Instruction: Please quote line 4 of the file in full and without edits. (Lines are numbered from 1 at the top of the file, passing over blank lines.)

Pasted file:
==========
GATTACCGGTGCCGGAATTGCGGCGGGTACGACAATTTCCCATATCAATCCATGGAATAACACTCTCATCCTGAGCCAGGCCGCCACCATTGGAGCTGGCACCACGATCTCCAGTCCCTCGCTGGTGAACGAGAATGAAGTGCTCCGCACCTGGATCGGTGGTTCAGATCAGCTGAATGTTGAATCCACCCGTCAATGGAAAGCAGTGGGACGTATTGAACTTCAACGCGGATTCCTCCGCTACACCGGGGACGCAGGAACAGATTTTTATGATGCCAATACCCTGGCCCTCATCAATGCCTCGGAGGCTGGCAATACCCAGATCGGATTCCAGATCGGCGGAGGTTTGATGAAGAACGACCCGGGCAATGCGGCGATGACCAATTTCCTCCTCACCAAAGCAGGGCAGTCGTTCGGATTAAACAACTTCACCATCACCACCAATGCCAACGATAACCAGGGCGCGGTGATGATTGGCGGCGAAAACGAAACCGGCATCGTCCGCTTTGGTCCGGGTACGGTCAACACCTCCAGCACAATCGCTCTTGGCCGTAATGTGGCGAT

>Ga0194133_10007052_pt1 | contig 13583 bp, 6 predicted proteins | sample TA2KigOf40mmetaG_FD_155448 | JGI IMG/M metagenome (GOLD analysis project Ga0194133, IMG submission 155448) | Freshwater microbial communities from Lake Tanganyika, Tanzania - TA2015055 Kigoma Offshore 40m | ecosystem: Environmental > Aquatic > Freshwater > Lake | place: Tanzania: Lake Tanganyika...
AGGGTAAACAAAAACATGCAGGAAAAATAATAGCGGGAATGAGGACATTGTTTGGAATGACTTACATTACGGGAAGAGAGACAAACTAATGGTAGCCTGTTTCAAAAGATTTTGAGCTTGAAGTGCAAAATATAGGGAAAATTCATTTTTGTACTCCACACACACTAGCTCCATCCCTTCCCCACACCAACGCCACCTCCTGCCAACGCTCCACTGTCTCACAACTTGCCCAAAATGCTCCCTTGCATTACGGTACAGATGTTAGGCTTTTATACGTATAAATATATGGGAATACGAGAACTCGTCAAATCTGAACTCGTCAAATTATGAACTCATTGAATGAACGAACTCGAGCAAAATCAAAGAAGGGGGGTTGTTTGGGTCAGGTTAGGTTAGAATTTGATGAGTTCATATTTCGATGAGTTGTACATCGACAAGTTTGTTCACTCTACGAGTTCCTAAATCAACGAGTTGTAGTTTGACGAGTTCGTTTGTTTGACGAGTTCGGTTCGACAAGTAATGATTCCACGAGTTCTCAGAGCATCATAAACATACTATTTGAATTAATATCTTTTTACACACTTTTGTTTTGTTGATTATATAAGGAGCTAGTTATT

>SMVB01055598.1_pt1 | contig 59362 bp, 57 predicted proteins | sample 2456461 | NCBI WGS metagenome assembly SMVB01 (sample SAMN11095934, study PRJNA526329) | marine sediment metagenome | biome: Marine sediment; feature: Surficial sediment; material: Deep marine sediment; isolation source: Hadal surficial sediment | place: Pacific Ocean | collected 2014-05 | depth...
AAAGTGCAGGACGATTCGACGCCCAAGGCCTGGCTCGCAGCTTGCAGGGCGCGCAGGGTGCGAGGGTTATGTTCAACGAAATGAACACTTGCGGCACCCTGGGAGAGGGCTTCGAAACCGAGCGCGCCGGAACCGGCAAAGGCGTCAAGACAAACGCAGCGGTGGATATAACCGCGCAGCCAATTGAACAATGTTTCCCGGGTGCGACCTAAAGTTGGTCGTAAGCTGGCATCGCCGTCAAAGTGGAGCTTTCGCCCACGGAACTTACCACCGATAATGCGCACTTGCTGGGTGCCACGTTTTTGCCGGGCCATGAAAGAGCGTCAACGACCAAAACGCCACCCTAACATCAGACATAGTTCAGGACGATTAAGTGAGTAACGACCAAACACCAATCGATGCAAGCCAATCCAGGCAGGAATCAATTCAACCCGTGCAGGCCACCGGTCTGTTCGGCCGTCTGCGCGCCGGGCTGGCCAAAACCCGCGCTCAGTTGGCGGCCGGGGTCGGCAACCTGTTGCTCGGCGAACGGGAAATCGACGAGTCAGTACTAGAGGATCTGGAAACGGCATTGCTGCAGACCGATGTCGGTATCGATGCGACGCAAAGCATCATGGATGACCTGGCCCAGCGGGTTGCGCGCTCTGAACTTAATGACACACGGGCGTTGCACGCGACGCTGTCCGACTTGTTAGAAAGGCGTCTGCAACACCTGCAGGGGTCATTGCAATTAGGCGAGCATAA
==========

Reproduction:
>SMVB01055598.1_pt1 | contig 59362 bp, 57 predicted proteins | sample 2456461 | NCBI WGS metagenome assembly SMVB01 (sample SAMN11095934, study PRJNA526329) | marine sediment metagenome | biome: Marine sediment; feature: Surficial sediment; material: Deep marine sediment; isolation source: Hadal surficial sediment | place: Pacific Ocean | collected 2014-05 | depth...